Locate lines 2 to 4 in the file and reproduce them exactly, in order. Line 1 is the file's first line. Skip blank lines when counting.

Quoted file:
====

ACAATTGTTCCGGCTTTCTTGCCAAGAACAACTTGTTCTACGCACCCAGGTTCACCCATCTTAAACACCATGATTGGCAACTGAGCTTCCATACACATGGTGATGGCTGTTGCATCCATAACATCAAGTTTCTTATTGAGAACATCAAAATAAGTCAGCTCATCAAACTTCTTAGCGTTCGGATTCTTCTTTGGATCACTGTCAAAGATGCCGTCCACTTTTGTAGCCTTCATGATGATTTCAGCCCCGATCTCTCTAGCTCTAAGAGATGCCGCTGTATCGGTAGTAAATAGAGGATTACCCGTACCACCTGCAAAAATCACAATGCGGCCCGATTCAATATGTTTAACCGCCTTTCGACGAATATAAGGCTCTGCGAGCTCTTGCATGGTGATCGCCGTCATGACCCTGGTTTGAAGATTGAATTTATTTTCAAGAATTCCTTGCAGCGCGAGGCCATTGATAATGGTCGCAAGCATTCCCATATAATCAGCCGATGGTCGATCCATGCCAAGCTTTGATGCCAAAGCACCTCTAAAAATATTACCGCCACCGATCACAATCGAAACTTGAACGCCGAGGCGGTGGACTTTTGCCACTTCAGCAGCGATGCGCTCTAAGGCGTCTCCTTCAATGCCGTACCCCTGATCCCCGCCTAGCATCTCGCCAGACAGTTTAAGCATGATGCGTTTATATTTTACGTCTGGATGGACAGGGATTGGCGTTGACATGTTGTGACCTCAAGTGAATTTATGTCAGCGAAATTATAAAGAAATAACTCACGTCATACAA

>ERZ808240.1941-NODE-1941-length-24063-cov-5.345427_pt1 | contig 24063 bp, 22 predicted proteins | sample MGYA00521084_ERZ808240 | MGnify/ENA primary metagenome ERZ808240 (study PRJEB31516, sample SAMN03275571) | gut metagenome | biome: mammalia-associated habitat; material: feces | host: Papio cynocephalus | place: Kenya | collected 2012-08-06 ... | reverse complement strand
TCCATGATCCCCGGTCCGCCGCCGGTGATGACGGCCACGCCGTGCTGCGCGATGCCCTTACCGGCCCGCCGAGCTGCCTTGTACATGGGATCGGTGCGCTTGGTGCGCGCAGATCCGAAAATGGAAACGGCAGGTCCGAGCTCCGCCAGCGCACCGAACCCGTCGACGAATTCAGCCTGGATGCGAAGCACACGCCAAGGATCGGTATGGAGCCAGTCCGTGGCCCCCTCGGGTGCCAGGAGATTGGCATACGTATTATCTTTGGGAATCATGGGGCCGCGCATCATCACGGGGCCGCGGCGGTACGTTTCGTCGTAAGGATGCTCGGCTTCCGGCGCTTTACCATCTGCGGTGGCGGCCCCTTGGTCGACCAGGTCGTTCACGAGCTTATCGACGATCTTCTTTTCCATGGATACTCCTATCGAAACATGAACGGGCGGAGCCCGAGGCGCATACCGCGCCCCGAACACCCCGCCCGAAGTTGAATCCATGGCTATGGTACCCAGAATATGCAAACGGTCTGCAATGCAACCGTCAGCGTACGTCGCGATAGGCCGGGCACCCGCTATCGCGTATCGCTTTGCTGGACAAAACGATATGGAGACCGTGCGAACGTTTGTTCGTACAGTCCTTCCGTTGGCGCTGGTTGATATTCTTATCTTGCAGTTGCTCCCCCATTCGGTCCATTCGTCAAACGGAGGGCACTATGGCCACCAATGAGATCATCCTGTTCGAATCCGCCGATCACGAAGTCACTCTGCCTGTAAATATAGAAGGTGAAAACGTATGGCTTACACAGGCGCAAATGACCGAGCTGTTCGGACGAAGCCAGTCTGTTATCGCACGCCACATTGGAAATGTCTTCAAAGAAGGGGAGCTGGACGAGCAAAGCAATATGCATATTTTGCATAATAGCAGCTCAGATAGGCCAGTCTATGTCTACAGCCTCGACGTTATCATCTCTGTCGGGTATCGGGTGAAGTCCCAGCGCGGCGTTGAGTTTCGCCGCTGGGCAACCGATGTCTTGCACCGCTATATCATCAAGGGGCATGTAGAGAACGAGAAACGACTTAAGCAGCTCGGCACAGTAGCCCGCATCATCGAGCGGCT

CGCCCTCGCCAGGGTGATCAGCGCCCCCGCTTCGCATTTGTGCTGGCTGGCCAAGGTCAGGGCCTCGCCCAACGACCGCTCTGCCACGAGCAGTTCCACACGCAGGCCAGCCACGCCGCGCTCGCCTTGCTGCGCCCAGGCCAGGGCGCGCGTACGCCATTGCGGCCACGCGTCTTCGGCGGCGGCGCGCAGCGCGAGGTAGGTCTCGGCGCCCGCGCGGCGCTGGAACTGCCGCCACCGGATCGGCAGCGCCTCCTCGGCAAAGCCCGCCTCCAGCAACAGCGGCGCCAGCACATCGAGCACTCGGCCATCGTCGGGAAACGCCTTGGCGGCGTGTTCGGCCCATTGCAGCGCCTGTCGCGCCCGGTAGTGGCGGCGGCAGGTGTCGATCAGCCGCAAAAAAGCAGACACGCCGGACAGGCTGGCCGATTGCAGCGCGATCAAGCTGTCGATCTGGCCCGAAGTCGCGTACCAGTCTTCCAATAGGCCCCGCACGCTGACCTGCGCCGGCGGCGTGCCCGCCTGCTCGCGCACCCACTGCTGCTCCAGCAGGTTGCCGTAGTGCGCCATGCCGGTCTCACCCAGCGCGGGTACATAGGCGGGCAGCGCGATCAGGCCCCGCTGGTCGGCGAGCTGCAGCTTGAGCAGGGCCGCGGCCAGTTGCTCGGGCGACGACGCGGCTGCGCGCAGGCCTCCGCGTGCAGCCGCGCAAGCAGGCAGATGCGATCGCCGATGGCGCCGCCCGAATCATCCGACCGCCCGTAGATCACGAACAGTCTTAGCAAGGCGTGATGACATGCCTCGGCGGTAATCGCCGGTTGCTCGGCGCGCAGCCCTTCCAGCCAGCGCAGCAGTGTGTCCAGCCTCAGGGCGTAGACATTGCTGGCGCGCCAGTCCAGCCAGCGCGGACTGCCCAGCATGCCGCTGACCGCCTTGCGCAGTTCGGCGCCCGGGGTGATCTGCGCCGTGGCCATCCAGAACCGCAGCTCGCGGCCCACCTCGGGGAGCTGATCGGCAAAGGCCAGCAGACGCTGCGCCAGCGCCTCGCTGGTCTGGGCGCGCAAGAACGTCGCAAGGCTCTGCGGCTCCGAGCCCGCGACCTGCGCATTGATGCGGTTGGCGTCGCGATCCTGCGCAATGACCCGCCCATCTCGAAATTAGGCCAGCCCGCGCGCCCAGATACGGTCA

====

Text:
>ERZ808240.1941-NODE-1941-length-24063-cov-5.345427_pt1 | contig 24063 bp, 22 predicted proteins | sample MGYA00521084_ERZ808240 | MGnify/ENA primary metagenome ERZ808240 (study PRJEB31516, sample SAMN03275571) | gut metagenome | biome: mammalia-associated habitat; material: feces | host: Papio cynocephalus | place: Kenya | collected 2012-08-06 ... | reverse complement strand
TCCATGATCCCCGGTCCGCCGCCGGTGATGACGGCCACGCCGTGCTGCGCGATGCCCTTACCGGCCCGCCGAGCTGCCTTGTACATGGGATCGGTGCGCTTGGTGCGCGCAGATCCGAAAATGGAAACGGCAGGTCCGAGCTCCGCCAGCGCACCGAACCCGTCGACGAATTCAGCCTGGATGCGAAGCACACGCCAAGGATCGGTATGGAGCCAGTCCGTGGCCCCCTCGGGTGCCAGGAGATTGGCATACGTATTATCTTTGGGAATCATGGGGCCGCGCATCATCACGGGGCCGCGGCGGTACGTTTCGTCGTAAGGATGCTCGGCTTCCGGCGCTTTACCATCTGCGGTGGCGGCCCCTTGGTCGACCAGGTCGTTCACGAGCTTATCGACGATCTTCTTTTCCATGGATACTCCTATCGAAACATGAACGGGCGGAGCCCGAGGCGCATACCGCGCCCCGAACACCCCGCCCGAAGTTGAATCCATGGCTATGGTACCCAGAATATGCAAACGGTCTGCAATGCAACCGTCAGCGTACGTCGCGATAGGCCGGGCACCCGCTATCGCGTATCGCTTTGCTGGACAAAACGATATGGAGACCGTGCGAACGTTTGTTCGTACAGTCCTTCCGTTGGCGCTGGTTGATATTCTTATCTTGCAGTTGCTCCCCCATTCGGTCCATTCGTCAAACGGAGGGCACTATGGCCACCAATGAGATCATCCTGTTCGAATCCGCCGATCACGAAGTCACTCTGCCTGTAAATATAGAAGGTGAAAACGTATGGCTTACACAGGCGCAAATGACCGAGCTGTTCGGACGAAGCCAGTCTGTTATCGCACGCCACATTGGAAATGTCTTCAAAGAAGGGGAGCTGGACGAGCAAAGCAATATGCATATTTTGCATAATAGCAGCTCAGATAGGCCAGTCTATGTCTACAGCCTCGACGTTATCATCTCTGTCGGGTATCGGGTGAAGTCCCAGCGCGGCGTTGAGTTTCGCCGCTGGGCAACCGATGTCTTGCACCGCTATATCATCAAGGGGCATGTAGAGAACGAGAAACGACTTAAGCAGCTCGGCACAGTAGCCCGCATCATCGAGCGGCT

CGCCCTCGCCAGGGTGATCAGCGCCCCCGCTTCGCATTTGTGCTGGCTGGCCAAGGTCAGGGCCTCGCCCAACGACCGCTCTGCCACGAGCAGTTCCACACGCAGGCCAGCCACGCCGCGCTCGCCTTGCTGCGCCCAGGCCAGGGCGCGCGTACGCCATTGCGGCCACGCGTCTTCGGCGGCGGCGCGCAGCGCGAGGTAGGTCTCGGCGCCCGCGCGGCGCTGGAACTGCCGCCACCGGATCGGCAGCGCCTCCTCGGCAAAGCCCGCCTCCAGCAACAGCGGCGCCAGCACATCGAGCACTCGGCCATCGTCGGGAAACGCCTTGGCGGCGTGTTCGGCCCATTGCAGCGCCTGTCGCGCCCGGTAGTGGCGGCGGCAGGTGTCGATCAGCCGCAAAAAAGCAGACACGCCGGACAGGCTGGCCGATTGCAGCGCGATCAAGCTGTCGATCTGGCCCGAAGTCGCGTACCAGTCTTCCAATAGGCCCCGCACGCTGACCTGCGCCGGCGGCGTGCCCGCCTGCTCGCGCACCCACTGCTGCTCCAGCAGGTTGCCGTAGTGCGCCATGCCGGTCTCACCCAGCGCGGGTACATAGGCGGGCAGCGCGATCAGGCCCCGCTGGTCGGCGAGCTGCAGCTTGAGCAGGGCCGCGGCCAGTTGCTCGGGCGACGACGCGGCTGCGCGCAGGCCTCCGCGTGCAGCCGCGCAAGCAGGCAGATGCGATCGCCGATGGCGCCGCCCGAATCATCCGACCGCCCGTAGATCACGAACAGTCTTAGCAAGGCGTGATGACATGCCTCGGCGGTAATCGCCGGTTGCTCGGCGCGCAGCCCTTCCAGCCAGCGCAGCAGTGTGTCCAGCCTCAGGGCGTAGACATTGCTGGCGCGCCAGTCCAGCCAGCGCGGACTGCCCAGCATGCCGCTGACCGCCTTGCGCAGTTCGGCGCCCGGGGTGATCTGCGCCGTGGCCATCCAGAACCGCAGCTCGCGGCCCACCTCGGGGAGCTGATCGGCAAAGGCCAGCAGACGCTGCGCCAGCGCCTCGCTGGTCTGGGCGCGCAAGAACGTCGCAAGGCTCTGCGGCTCCGAGCCCGCGACCTGCGCATTGATGCGGTTGGCGTCGCGATCCTGCGCAATGACCCGCCCATCTCGAAATTAGGCCAGCCCGCGCGCCCAGATACGGTCA